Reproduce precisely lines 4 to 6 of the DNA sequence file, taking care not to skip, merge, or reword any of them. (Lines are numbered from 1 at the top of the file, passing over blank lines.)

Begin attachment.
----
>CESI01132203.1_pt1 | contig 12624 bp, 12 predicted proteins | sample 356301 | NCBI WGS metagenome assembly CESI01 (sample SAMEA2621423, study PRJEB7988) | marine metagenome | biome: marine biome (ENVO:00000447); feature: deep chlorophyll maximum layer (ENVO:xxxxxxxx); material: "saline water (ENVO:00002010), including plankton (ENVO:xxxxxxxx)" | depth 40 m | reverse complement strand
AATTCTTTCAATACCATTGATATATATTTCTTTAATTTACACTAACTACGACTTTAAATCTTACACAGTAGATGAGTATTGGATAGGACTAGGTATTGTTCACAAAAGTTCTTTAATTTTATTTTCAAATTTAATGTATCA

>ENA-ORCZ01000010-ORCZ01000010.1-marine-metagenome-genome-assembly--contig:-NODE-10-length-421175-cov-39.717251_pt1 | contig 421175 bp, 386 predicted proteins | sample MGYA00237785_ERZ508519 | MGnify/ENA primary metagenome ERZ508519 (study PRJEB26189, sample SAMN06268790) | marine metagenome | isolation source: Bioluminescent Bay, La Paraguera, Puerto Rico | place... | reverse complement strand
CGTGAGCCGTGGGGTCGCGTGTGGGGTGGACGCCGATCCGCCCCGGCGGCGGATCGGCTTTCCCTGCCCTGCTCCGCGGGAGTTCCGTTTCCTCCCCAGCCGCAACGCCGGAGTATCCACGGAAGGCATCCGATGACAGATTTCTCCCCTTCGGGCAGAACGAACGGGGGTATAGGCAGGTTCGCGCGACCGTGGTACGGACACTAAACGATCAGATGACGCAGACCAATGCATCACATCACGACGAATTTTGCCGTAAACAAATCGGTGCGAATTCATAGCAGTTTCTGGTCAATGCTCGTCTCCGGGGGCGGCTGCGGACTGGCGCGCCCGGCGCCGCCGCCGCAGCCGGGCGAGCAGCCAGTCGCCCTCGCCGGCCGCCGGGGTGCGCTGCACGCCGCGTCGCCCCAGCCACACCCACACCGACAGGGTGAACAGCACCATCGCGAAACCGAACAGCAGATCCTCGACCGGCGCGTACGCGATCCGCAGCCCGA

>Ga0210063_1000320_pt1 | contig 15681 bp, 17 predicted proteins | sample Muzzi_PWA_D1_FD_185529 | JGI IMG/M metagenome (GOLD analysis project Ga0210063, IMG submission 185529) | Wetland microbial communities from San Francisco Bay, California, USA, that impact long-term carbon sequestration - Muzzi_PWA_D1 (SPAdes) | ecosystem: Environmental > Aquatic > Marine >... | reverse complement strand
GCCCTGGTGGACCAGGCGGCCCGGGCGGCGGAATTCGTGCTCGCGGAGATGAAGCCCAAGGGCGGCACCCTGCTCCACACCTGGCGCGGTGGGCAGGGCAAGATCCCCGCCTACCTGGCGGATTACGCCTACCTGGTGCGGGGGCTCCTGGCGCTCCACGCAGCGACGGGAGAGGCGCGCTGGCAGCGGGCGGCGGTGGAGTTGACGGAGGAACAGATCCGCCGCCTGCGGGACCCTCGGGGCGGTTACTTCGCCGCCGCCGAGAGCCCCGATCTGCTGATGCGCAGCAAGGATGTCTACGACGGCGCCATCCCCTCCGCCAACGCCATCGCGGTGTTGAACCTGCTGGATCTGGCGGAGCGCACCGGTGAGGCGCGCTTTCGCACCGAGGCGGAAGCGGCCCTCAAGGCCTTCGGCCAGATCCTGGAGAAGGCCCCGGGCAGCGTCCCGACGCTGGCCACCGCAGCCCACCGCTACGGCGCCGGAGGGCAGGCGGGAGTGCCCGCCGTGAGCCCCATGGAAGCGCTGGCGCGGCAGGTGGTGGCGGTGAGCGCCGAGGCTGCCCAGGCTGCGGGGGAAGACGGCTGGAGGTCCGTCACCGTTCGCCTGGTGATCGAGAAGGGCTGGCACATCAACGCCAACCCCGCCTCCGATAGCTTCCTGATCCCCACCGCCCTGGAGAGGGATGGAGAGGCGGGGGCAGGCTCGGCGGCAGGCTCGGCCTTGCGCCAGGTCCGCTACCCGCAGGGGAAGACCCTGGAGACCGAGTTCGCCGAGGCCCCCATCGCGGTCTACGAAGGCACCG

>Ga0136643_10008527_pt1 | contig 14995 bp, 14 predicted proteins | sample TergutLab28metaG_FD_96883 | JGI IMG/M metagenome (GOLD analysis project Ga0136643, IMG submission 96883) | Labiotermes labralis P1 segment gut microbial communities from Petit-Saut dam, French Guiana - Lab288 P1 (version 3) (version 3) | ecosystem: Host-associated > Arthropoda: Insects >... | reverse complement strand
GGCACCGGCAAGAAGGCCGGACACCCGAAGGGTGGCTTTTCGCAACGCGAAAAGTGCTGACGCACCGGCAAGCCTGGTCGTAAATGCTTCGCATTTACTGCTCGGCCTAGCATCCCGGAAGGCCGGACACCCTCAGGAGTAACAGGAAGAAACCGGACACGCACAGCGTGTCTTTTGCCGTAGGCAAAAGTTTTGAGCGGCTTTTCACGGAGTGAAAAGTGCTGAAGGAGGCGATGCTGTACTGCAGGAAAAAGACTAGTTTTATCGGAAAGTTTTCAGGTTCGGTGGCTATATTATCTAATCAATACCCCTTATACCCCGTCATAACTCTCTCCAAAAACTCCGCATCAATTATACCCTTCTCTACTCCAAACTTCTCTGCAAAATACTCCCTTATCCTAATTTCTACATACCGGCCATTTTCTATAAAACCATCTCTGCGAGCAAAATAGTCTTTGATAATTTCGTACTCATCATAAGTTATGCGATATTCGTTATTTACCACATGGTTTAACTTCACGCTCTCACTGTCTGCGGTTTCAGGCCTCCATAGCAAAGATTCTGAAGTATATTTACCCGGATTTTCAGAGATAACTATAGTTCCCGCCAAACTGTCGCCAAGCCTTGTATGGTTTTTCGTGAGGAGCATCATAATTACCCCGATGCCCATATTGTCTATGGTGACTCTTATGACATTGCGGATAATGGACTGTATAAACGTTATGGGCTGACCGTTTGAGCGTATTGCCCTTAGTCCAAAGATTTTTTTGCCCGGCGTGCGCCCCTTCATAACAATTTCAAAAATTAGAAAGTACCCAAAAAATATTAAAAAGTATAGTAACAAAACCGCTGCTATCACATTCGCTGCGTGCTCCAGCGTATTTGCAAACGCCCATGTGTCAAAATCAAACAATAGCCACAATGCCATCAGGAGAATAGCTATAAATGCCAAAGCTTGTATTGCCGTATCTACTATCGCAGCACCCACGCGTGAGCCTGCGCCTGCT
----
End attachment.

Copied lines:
CGTGAGCCGTGGGGTCGCGTGTGGGGTGGACGCCGATCCGCCCCGGCGGCGGATCGGCTTTCCCTGCCCTGCTCCGCGGGAGTTCCGTTTCCTCCCCAGCCGCAACGCCGGAGTATCCACGGAAGGCATCCGATGACAGATTTCTCCCCTTCGGGCAGAACGAACGGGGGTATAGGCAGGTTCGCGCGACCGTGGTACGGACACTAAACGATCAGATGACGCAGACCAATGCATCACATCACGACGAATTTTGCCGTAAACAAATCGGTGCGAATTCATAGCAGTTTCTGGTCAATGCTCGTCTCCGGGGGCGGCTGCGGACTGGCGCGCCCGGCGCCGCCGCCGCAGCCGGGCGAGCAGCCAGTCGCCCTCGCCGGCCGCCGGGGTGCGCTGCACGCCGCGTCGCCCCAGCCACACCCACACCGACAGGGTGAACAGCACCATCGCGAAACCGAACAGCAGATCCTCGACCGGCGCGTACGCGATCCGCAGCCCGA

>Ga0210063_1000320_pt1 | contig 15681 bp, 17 predicted proteins | sample Muzzi_PWA_D1_FD_185529 | JGI IMG/M metagenome (GOLD analysis project Ga0210063, IMG submission 185529) | Wetland microbial communities from San Francisco Bay, California, USA, that impact long-term carbon sequestration - Muzzi_PWA_D1 (SPAdes) | ecosystem: Environmental > Aquatic > Marine >... | reverse complement strand
GCCCTGGTGGACCAGGCGGCCCGGGCGGCGGAATTCGTGCTCGCGGAGATGAAGCCCAAGGGCGGCACCCTGCTCCACACCTGGCGCGGTGGGCAGGGCAAGATCCCCGCCTACCTGGCGGATTACGCCTACCTGGTGCGGGGGCTCCTGGCGCTCCACGCAGCGACGGGAGAGGCGCGCTGGCAGCGGGCGGCGGTGGAGTTGACGGAGGAACAGATCCGCCGCCTGCGGGACCCTCGGGGCGGTTACTTCGCCGCCGCCGAGAGCCCCGATCTGCTGATGCGCAGCAAGGATGTCTACGACGGCGCCATCCCCTCCGCCAACGCCATCGCGGTGTTGAACCTGCTGGATCTGGCGGAGCGCACCGGTGAGGCGCGCTTTCGCACCGAGGCGGAAGCGGCCCTCAAGGCCTTCGGCCAGATCCTGGAGAAGGCCCCGGGCAGCGTCCCGACGCTGGCCACCGCAGCCCACCGCTACGGCGCCGGAGGGCAGGCGGGAGTGCCCGCCGTGAGCCCCATGGAAGCGCTGGCGCGGCAGGTGGTGGCGGTGAGCGCCGAGGCTGCCCAGGCTGCGGGGGAAGACGGCTGGAGGTCCGTCACCGTTCGCCTGGTGATCGAGAAGGGCTGGCACATCAACGCCAACCCCGCCTCCGATAGCTTCCTGATCCCCACCGCCCTGGAGAGGGATGGAGAGGCGGGGGCAGGCTCGGCGGCAGGCTCGGCCTTGCGCCAGGTCCGCTACCCGCAGGGGAAGACCCTGGAGACCGAGTTCGCCGAGGCCCCCATCGCGGTCTACGAAGGCACCG